On Saturday, June 29th, about 100 West Chester residents toured organic gardens in the West Chester borough. Gardens that were toured showcased vegetables, flowers, rain gardens, tower gardens, and much more. The goal of the tour was to educate residents about the many different types of gardens they can have, even in a small space.

Denise and garden 2

A popular attraction of the tour was Councilwoman Denise Polk’s backyard. Although Polk only has less than one-tenth of an acre, the space boasts more than 50 different plantings, in addition to a honey bee house. Polk suggests eating veggies fresh off the vine, and keeping chemical use to a minimum or not at all. (Photo by Bill Rettew: “Checking out Councilwoman Denise Polk’s backyard organic garden”)

In total there were 10 stops along the tour, with at least one site in each ward of the borough: in backyards, at West Chester University, and at the Melton Center.

Margaret Hudgings is an active West Chester Green Team leader, and she helped to organize the event. She was excited to see that a main goal of the tour had been accomplished; “The tour shows people that you can have a fantastic garden even if you have a small yard.”

West Chester Green Team plans to run this tour again next year, with some changes and new gardens featured.

For more details and photos from the tour, please visit “West Chester Green Team shines spotlight on local organic gardens” by Bill Rettew in the Daily Local News.

Christiane's garden 2
Christiane Torres’ garden

Study finds that planting trees would be the most effective method to combat climate change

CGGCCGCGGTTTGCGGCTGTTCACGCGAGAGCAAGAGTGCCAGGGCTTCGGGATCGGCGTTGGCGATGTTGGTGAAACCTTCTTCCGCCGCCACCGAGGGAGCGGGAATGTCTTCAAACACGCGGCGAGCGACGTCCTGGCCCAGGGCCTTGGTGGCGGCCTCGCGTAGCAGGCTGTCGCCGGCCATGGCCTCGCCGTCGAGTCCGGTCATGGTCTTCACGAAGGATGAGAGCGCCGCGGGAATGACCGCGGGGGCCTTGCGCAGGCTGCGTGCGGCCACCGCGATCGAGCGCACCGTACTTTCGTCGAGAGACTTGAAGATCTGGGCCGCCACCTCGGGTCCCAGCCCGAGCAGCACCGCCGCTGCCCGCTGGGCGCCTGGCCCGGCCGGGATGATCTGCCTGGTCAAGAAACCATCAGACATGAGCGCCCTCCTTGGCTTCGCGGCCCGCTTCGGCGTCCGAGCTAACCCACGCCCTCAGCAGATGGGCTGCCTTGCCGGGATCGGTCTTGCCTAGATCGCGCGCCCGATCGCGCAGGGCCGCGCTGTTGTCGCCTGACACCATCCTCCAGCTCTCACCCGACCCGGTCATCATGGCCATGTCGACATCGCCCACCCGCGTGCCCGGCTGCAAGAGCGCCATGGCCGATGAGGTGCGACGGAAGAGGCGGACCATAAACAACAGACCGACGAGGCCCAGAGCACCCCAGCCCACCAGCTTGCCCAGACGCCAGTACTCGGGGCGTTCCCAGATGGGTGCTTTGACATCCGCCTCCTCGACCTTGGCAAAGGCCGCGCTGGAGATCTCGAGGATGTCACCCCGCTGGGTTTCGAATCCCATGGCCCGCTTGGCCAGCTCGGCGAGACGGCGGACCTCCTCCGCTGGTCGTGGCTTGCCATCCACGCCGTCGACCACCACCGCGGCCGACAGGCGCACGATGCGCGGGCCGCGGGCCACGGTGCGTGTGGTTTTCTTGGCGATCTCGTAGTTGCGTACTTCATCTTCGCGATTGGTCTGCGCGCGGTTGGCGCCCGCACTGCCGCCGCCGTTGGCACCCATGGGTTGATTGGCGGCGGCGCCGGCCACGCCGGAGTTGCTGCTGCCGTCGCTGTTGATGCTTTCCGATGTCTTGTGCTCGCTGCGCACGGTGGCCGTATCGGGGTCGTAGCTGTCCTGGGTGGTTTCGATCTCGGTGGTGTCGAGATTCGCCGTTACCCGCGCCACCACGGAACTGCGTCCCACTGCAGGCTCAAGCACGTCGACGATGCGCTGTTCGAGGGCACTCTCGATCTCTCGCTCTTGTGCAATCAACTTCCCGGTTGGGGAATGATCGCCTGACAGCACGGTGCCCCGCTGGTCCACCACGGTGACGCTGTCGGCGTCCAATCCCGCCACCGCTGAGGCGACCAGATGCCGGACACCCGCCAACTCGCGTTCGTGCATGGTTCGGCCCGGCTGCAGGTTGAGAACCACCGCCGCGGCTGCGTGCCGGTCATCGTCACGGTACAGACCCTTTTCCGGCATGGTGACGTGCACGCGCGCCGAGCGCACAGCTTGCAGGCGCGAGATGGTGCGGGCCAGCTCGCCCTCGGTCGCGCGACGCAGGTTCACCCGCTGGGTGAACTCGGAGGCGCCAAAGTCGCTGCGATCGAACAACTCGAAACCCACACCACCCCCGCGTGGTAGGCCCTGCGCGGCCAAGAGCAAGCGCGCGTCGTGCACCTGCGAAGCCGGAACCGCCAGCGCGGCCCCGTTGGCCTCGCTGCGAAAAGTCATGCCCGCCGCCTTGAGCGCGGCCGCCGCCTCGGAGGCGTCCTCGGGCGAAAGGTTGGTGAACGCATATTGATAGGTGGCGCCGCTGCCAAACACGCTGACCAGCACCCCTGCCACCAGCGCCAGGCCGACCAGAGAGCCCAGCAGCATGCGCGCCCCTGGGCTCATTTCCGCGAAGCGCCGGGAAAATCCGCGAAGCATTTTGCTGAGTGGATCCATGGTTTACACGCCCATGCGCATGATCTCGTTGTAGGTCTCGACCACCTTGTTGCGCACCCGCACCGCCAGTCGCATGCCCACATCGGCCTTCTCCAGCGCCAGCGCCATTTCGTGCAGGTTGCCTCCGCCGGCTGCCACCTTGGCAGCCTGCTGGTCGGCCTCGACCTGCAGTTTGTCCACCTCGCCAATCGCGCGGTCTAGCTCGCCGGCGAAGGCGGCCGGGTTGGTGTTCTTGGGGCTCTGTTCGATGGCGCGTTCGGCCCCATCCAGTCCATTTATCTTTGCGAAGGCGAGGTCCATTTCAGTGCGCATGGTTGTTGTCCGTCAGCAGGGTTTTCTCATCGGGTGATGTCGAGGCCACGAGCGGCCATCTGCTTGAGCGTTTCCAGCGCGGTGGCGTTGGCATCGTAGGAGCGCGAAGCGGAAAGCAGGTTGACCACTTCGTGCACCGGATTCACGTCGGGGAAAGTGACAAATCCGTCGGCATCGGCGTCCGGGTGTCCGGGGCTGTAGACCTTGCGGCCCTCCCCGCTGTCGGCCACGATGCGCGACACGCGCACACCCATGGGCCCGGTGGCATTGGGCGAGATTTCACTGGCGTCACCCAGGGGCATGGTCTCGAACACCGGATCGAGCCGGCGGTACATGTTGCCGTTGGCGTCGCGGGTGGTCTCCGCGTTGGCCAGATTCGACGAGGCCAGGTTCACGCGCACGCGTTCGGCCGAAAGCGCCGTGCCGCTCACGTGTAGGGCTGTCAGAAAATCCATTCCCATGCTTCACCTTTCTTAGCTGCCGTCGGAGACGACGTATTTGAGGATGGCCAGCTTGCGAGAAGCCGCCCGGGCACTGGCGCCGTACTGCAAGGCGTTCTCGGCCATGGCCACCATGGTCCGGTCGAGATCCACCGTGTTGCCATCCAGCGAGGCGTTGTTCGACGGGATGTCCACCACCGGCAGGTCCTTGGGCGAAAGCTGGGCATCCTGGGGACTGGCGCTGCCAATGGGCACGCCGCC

A study led by researchers at ETH Zurich found that forest restoration is our best bet for combating climate change. The study used earth system models to predict how much trees we could plant globally, and how much carbon those trees could store. It turns out that we have enough space for at least 0.9 billion hectares of more trees! If those new forests reached maturity, they would store 205 gigatonnes of carbon – that’s two thirds of the carbon generated by humans since the industrial revolution.

What’s great about this restoration approach is that there are so many benefits. Planting trees requires no new technology or industry, and we get to surround ourselves with more nature. Afforestation also creates more habitat for our furry friends. Habitat loss is one of the leading causes of species loss.

Our results highlight the opportunity of climate change mitigation through tree restoration but also the urgent need for action.

“The global tree restoration potential” Bastin et al

The study also found that more than 50% of the tree restoration potential can be found in only six countries: Russia, United States, Canada, Australia, Brazil, and China. This stresses the important responsibility of some of the world’s leading economies, including the US.

So where do we go from here? The report suggests that “we need better country-level forest accounting, which is critical for effective management and restoration strategies.”

This places ecosystem restoration as the most effective solution at our disposal to mitigate climate change.

“The global tree restoration potential” Bastin et al

Home Depot, Lowe’s, and more remove harmful phthalates from flooring products

Success! – Home improvement retailers follow through on commitments to remove phthalates from flooring. The environmental organization Safer Chemicals, Healthy Families (SCHF) celebrates this recent win in the reduction of phthalate use in home remodeling products. In 2015, SCHF secured commitments from home remodeling stores Home Depot, Lowe’s, Lumber Liquidators, and Menards to eliminate added phthalates from flooring. But first – what are phthalates and why are we concerned about them?